The great Kabbalist Rabbi Menachem Azaria of Fano (1548-1620) offers a different way of reconciling the names Yereicho and Yericho. He writes that at first the city was named Yereicho by its Canaanite inhabitants, who worshiped the moon and other celestial bodies. Afterwards, once the Jews conquered Jericho, a special Divine blessing was bestowed upon the dates that grew there that gave off a strong scent, so the city was later renamed Yericho. This explains why in the Pentateuch (which predates the Jewish conquest) always refers to the city as Yereicho, while Joshua and Samuel (later books of the Bible) refer to the city as Yericho. However, this does not explain why Jeremiah, Ezra-Nehemiah, Chronicles, and Kings (which post-date the conquest) use the old city’s name.
A similar explanation is offered by Rabbi David Luria (1798-1855), who writes that the city of Jericho was originally named Yereicho after the moon, as its pagan Canaanite inhabitants were evidently idolaters who worshiped the moon. In fact, archeologists have found evidence of the ancient Canaanite worship of a moon-god known as Yarikh. Because of the idolatrous connotations of the city’s original name, when the Jews conquered the place, they changed its name to Yericho, which instead alludes to the sweet-smelling balsam that the Jews encountered when they conquered the city. The problem with Rabbi Luria’s explanation is that he too does not account for the appearances of Yereicho in later books of the Bible.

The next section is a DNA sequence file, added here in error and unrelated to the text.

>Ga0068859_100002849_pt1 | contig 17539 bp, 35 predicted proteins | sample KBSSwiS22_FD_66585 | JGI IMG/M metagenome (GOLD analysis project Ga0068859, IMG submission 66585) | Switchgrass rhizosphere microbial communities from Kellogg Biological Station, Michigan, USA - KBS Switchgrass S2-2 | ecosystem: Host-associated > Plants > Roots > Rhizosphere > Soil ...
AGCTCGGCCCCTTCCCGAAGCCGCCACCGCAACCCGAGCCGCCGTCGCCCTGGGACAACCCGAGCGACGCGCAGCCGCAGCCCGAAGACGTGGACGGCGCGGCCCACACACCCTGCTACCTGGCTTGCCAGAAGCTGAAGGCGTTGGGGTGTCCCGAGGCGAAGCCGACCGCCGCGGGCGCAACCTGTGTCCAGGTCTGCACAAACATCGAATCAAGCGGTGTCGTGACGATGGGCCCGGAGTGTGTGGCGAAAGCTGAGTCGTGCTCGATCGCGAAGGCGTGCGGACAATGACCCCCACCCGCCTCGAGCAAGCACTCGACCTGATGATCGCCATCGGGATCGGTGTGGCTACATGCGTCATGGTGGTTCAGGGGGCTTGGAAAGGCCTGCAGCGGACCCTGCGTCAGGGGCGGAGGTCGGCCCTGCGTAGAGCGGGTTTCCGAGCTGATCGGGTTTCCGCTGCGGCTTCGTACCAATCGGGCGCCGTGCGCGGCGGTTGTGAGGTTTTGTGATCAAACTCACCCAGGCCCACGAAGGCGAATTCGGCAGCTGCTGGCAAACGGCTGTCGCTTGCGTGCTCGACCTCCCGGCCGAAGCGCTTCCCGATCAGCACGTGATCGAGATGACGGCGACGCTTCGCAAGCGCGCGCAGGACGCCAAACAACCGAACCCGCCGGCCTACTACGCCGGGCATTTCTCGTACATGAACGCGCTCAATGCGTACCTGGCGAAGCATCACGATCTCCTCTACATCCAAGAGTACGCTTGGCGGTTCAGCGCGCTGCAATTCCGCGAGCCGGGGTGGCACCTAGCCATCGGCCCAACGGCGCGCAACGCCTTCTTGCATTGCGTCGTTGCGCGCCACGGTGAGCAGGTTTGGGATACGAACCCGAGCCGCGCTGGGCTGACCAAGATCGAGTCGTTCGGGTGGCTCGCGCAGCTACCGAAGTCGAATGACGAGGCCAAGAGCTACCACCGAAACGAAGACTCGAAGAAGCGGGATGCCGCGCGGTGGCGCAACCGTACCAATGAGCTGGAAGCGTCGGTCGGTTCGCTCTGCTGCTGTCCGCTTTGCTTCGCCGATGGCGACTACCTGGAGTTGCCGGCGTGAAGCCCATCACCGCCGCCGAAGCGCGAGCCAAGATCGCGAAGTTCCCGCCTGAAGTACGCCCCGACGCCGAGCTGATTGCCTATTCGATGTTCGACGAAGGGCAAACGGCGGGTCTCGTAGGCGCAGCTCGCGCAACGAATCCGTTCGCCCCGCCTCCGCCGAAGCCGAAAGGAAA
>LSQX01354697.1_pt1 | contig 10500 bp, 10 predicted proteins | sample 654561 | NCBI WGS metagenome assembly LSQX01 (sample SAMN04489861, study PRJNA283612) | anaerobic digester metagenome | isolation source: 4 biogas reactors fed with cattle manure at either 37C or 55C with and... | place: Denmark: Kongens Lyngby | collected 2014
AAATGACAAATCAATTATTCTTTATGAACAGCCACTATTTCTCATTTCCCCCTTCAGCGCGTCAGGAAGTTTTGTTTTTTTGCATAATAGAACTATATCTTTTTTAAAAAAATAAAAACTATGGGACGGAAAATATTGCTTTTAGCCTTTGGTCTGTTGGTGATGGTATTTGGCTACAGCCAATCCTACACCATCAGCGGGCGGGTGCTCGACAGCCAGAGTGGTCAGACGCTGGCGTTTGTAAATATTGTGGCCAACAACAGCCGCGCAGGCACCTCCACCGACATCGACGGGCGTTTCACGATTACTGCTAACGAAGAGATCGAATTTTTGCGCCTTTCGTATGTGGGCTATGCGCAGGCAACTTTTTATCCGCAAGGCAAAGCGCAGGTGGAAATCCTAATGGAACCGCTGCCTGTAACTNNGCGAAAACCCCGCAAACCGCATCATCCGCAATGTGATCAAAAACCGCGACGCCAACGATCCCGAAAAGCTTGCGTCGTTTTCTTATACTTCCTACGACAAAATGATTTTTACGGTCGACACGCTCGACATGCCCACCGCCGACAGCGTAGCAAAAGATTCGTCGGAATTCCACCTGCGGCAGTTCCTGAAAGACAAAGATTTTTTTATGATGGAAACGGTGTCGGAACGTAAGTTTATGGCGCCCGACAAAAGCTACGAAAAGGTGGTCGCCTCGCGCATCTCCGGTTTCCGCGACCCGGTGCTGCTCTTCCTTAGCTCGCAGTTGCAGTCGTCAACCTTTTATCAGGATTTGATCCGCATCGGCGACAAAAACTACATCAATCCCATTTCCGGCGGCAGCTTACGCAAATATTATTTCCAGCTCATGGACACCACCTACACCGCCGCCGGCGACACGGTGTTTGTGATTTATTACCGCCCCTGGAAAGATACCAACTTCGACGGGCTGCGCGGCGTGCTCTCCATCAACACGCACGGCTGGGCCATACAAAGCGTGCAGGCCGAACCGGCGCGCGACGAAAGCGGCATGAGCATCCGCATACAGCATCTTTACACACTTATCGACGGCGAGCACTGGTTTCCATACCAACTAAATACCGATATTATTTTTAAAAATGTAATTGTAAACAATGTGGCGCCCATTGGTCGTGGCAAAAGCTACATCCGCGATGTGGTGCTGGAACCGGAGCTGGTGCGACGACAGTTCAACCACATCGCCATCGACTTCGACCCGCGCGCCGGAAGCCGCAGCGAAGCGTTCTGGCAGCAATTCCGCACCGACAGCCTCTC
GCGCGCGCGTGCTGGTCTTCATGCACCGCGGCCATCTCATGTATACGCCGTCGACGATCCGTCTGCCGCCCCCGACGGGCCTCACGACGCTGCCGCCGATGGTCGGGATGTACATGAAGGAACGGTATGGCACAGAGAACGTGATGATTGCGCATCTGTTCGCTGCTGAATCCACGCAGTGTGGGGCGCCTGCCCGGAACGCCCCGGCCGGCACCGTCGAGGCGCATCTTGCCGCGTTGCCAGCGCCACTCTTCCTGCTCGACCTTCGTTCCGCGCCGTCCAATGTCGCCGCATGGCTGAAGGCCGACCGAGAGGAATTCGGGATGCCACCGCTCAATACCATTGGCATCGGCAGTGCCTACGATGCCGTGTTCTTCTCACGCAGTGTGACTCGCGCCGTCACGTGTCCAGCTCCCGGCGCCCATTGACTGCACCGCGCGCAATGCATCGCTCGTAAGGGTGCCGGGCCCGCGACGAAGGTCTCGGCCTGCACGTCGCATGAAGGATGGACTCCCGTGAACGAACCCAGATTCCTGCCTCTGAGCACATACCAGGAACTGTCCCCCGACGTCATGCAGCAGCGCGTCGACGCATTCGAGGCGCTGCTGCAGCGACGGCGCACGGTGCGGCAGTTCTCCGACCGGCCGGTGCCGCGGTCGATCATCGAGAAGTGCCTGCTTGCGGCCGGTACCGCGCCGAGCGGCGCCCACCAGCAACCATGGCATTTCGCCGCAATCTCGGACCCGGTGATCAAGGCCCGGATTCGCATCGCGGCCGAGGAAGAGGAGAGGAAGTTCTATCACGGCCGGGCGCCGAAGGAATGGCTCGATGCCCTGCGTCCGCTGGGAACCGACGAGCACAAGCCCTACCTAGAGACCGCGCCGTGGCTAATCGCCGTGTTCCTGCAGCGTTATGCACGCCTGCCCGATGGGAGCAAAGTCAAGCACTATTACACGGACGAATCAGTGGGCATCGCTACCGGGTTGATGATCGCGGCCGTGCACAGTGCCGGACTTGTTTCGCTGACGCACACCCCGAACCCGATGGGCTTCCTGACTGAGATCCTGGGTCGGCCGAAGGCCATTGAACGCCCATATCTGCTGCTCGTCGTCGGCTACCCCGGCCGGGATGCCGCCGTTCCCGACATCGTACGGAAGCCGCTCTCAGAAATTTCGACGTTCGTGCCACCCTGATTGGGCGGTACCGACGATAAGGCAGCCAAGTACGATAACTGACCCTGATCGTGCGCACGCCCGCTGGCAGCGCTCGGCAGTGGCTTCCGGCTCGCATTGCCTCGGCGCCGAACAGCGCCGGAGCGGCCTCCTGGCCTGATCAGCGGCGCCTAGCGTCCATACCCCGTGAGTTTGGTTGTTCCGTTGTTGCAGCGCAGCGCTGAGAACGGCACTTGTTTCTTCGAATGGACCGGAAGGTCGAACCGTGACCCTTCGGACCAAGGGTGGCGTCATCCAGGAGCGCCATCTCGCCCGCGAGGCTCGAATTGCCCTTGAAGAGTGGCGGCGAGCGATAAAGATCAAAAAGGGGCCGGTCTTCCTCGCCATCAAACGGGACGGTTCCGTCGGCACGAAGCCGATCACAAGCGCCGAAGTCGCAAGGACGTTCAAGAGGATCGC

When considering the etymological roots of these words related to Jericho, there are some interesting points. The classical lexicographers like Menachem Ibn Saruk (920-970), Yonah Ibn Janach (990-1055), and the Radak (1160-1235) all trace the word reyach to the triliteral root REISH-YOD-CHET and the word yareyach to the triliteral root YOD-REISH-CHET.